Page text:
Basch agrees the water statutes are working, but he does not think that is enough reason to not take a deeper look. Specifically, it would be helpful if the Legislature would make an assessment of the groundwater and surface water resources in the state to determine if those resources will meet future needs.

Timing and location

Indiana, as a whole, has plenty of water, Wittman said. The problem is timing and location because while water is plentiful, it is not always available where it needs to be.

Such a situation can hinder energy production and economic growth. Businesses looking to start big operations want to know the location will provide adequate power and water.

One area currently seen as ripe for economic development is the southwestern section of the state along the new portion of Interstate 69. That area can grow quickly, Griffin said, but it has a limited water supply and raises the concern of how to get more water there.

“If we continue to have drought years, we’re going to have trouble because we haven’t figured out a way to get water to where it needs to be,” Wittman said.

Although any proposal to transfer water usually raises howls, he advocates for an infrastructure and policies that allow for moving water but with the caveat that water will never be taken from anyone who is using it.

Under his proposal, the state would invest in building system pipelines that tap into new, more drought-resistant sources like the Wabash and Ohio rivers. This would not divert water from a source that is already being used but rather it would add to the total amount available to residents.

“What we’re talking about isn’t for today,” Wittman said. “It’s for 20 years from now.” •

ADVERTISEMENT

Post a comment to this story

COMMENTS POLICY
We reserve the right to remove any post that we feel is obscene, profane, vulgar, racist, sexually explicit, abusive, or hateful.
 
You are legally responsible for what you post and your anonymity is not guaranteed.
 
Posts that insult, defame, threaten, harass or abuse other readers or people mentioned in Indiana Lawyer editorial content are also subject to removal. Please respect the privacy of individuals and refrain from posting personal information.
 
No solicitations, spamming or advertisements are allowed. Readers may post links to other informational websites that are relevant to the topic at hand, but please do not link to objectionable material.
 
We may remove messages that are unrelated to the topic, encourage illegal activity, use all capital letters or are unreadable.
 

Messages that are flagged by readers as objectionable will be reviewed and may or may not be removed. Please do not flag a post simply because you disagree with it.

Sponsored by
ADVERTISEMENT
Subscribe to Indiana Lawyer
  1. Indianapolis employers harassment among minorities AFRICAN Americans needs to be discussed the metro Indianapolis area is horrible when it comes to harassing African American employees especially in the local healthcare facilities. Racially profiling in the workplace is an major issue. Please make it better because I'm many civil rights leaders would come here and justify that Indiana is a state the WORKS only applies to Caucasian Americans especially in Hamilton county. Indiana targets African Americans in the workplace so when governor pence is trying to convince people to vote for him this would be awesome publicity for the Presidency Elections.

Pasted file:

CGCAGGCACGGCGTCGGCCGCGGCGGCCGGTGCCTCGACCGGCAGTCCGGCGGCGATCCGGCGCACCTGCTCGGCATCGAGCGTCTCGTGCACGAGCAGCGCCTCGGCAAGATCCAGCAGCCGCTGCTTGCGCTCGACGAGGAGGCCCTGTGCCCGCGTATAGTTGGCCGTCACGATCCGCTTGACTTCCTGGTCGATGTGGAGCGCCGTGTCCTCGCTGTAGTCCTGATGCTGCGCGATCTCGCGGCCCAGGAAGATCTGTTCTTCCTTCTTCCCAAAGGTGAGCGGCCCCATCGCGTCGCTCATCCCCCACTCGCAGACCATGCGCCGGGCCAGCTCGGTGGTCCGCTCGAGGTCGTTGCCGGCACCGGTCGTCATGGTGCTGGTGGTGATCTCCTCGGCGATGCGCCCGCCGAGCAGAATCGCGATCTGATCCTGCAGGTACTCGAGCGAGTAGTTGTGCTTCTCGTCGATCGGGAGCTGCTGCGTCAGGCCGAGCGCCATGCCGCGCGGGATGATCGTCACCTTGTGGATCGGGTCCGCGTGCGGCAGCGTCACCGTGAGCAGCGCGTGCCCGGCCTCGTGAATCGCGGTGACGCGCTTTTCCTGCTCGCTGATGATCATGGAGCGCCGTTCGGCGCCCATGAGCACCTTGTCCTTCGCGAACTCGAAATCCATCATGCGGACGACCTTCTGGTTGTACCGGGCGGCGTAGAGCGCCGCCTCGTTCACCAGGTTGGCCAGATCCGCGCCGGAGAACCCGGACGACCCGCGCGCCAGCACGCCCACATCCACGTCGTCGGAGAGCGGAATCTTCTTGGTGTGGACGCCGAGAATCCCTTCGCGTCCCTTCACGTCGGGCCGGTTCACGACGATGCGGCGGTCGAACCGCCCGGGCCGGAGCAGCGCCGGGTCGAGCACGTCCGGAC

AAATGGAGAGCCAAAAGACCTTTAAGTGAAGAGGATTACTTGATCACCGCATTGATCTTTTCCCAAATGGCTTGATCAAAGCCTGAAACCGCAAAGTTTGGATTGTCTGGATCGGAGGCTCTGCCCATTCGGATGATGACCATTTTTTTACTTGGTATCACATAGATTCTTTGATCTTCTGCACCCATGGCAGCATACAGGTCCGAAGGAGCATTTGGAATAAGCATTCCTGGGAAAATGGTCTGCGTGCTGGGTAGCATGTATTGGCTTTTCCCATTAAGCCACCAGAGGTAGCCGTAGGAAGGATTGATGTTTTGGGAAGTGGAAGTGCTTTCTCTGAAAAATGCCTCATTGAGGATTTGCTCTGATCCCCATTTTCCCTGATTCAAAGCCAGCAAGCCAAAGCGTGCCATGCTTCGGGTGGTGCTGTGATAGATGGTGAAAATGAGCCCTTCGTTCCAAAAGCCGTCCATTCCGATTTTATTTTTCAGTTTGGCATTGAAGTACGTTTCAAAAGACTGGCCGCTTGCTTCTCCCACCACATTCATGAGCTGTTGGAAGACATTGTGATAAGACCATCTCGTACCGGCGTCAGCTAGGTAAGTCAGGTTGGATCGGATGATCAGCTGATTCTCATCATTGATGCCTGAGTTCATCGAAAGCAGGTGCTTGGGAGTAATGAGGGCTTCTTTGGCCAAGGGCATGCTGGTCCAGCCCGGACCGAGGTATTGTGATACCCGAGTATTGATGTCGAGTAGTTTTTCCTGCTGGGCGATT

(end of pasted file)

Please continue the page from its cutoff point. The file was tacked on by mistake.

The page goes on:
2. Wishing Mary Willis only God's best, and superhuman strength, as she attempts to right a ship that too often strays far off course. May she never suffer this personal affect, as some do who attempt to change a broken system: https://www.youtube.com/watch?v=QojajMsd2nE

  3. Indiana's seatbelt law is not punishable as a crime. It is an infraction. Apparently some of our Circuit judges have deemed settled law inapplicable if it fails to fit their litmus test of political correctness. Extrapolating to redefine terms of behavior in a violation of immigration law to the entire body of criminal law leaves a smorgasbord of opportunity for judicial mischief.

  4. I wonder if $10 diversions for failure to wear seat belts are considered moral turpitude in federal immigration law like they are under Indiana law? Anyone know?

  5. What a fine article, thank you! I can testify firsthand and by detailed legal reports (at end of this note) as to the dire consequences of rejecting this truth from the fine article above: "The inclusion and expansion of this right [to jury] in Indiana’s Constitution is a clear reflection of our state’s intention to emphasize the importance of every Hoosier’s right to make their case in front of a jury of their peers." Over $20? Every Hoosier? Well then how about when your very vocation is on the line? How about instead of a jury of peers, one faces a bevy of political appointees, mini-czars, who care less about due process of the law than the real czars did? Instead of trial by jury, trial by ideological ordeal run by Orwellian agents? Well that is built into more than a few administrative law committees of the Ind S.Ct., and it is now being weaponized, as is revealed in articles posted at this ezine, to root out post moderns heresies like refusal to stand and pledge allegiance to all things politically correct. My career was burned at the stake for not so saluting, but I think I was just one of the early logs. Due, at least in part, to the removal of the jury from bar admission and bar discipline cases, many more fires will soon be lit. Perhaps one awaits you, dear heretic? Oh, at that Ind. article 12 plank about a remedy at law for every damage done ... ah, well, the founders evidently meant only for those damages done not by the government itself, rabid statists that they were. (Yes, that was sarcasm.) My written reports available here: Denied petition for cert (this time around): http://tinyurl.com/zdmawmw Denied petition for cert (from the 2009 denial and five year banishment): http://tinyurl.com/zcypybh Related, not written by me: Amicus brief: http://tinyurl.com/hvh7qgp

ADVERTISEMENT